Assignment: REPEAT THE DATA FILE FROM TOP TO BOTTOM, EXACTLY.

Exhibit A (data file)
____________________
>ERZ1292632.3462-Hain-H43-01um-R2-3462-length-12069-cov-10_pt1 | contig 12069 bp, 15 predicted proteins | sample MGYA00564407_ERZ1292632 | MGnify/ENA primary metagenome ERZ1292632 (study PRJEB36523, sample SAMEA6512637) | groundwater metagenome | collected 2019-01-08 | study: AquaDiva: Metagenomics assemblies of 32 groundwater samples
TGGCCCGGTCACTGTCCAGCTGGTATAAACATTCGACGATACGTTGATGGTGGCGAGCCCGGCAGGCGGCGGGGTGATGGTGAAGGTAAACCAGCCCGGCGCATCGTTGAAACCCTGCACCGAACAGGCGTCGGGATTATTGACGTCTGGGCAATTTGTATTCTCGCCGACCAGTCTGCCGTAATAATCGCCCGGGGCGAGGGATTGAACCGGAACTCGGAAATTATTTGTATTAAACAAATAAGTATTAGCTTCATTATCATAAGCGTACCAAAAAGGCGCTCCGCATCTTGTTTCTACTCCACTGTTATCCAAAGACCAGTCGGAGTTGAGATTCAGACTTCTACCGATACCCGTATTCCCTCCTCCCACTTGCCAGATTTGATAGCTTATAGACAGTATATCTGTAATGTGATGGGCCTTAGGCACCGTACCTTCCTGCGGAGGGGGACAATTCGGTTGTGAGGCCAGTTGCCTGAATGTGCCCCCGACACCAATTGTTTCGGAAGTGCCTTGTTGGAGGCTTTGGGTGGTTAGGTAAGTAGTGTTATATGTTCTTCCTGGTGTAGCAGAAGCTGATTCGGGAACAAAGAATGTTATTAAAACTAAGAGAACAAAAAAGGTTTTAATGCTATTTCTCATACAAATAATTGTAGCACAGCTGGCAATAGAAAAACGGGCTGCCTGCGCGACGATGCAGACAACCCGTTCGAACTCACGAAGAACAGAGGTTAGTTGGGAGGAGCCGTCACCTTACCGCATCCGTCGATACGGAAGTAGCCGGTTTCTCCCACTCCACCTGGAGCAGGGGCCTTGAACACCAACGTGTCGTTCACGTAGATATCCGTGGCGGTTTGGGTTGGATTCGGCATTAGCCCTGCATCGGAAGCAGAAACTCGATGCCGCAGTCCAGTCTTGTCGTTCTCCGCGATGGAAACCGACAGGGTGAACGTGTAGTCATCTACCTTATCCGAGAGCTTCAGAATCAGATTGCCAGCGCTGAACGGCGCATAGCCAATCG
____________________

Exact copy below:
>ERZ1292632.3462-Hain-H43-01um-R2-3462-length-12069-cov-10_pt1 | contig 12069 bp, 15 predicted proteins | sample MGYA00564407_ERZ1292632 | MGnify/ENA primary metagenome ERZ1292632 (study PRJEB36523, sample SAMEA6512637) | groundwater metagenome | collected 2019-01-08 | study: AquaDiva: Metagenomics assemblies of 32 groundwater samples
TGGCCCGGTCACTGTCCAGCTGGTATAAACATTCGACGATACGTTGATGGTGGCGAGCCCGGCAGGCGGCGGGGTGATGGTGAAGGTAAACCAGCCCGGCGCATCGTTGAAACCCTGCACCGAACAGGCGTCGGGATTATTGACGTCTGGGCAATTTGTATTCTCGCCGACCAGTCTGCCGTAATAATCGCCCGGGGCGAGGGATTGAACCGGAACTCGGAAATTATTTGTATTAAACAAATAAGTATTAGCTTCATTATCATAAGCGTACCAAAAAGGCGCTCCGCATCTTGTTTCTACTCCACTGTTATCCAAAGACCAGTCGGAGTTGAGATTCAGACTTCTACCGATACCCGTATTCCCTCCTCCCACTTGCCAGATTTGATAGCTTATAGACAGTATATCTGTAATGTGATGGGCCTTAGGCACCGTACCTTCCTGCGGAGGGGGACAATTCGGTTGTGAGGCCAGTTGCCTGAATGTGCCCCCGACACCAATTGTTTCGGAAGTGCCTTGTTGGAGGCTTTGGGTGGTTAGGTAAGTAGTGTTATATGTTCTTCCTGGTGTAGCAGAAGCTGATTCGGGAACAAAGAATGTTATTAAAACTAAGAGAACAAAAAAGGTTTTAATGCTATTTCTCATACAAATAATTGTAGCACAGCTGGCAATAGAAAAACGGGCTGCCTGCGCGACGATGCAGACAACCCGTTCGAACTCACGAAGAACAGAGGTTAGTTGGGAGGAGCCGTCACCTTACCGCATCCGTCGATACGGAAGTAGCCGGTTTCTCCCACTCCACCTGGAGCAGGGGCCTTGAACACCAACGTGTCGTTCACGTAGATATCCGTGGCGGTTTGGGTTGGATTCGGCATTAGCCCTGCATCGGAAGCAGAAACTCGATGCCGCAGTCCAGTCTTGTCGTTCTCCGCGATGGAAACCGACAGGGTGAACGTGTAGTCATCTACCTTATCCGAGAGCTTCAGAATCAGATTGCCAGCGCTGAACGGCGCATAGCCAATCG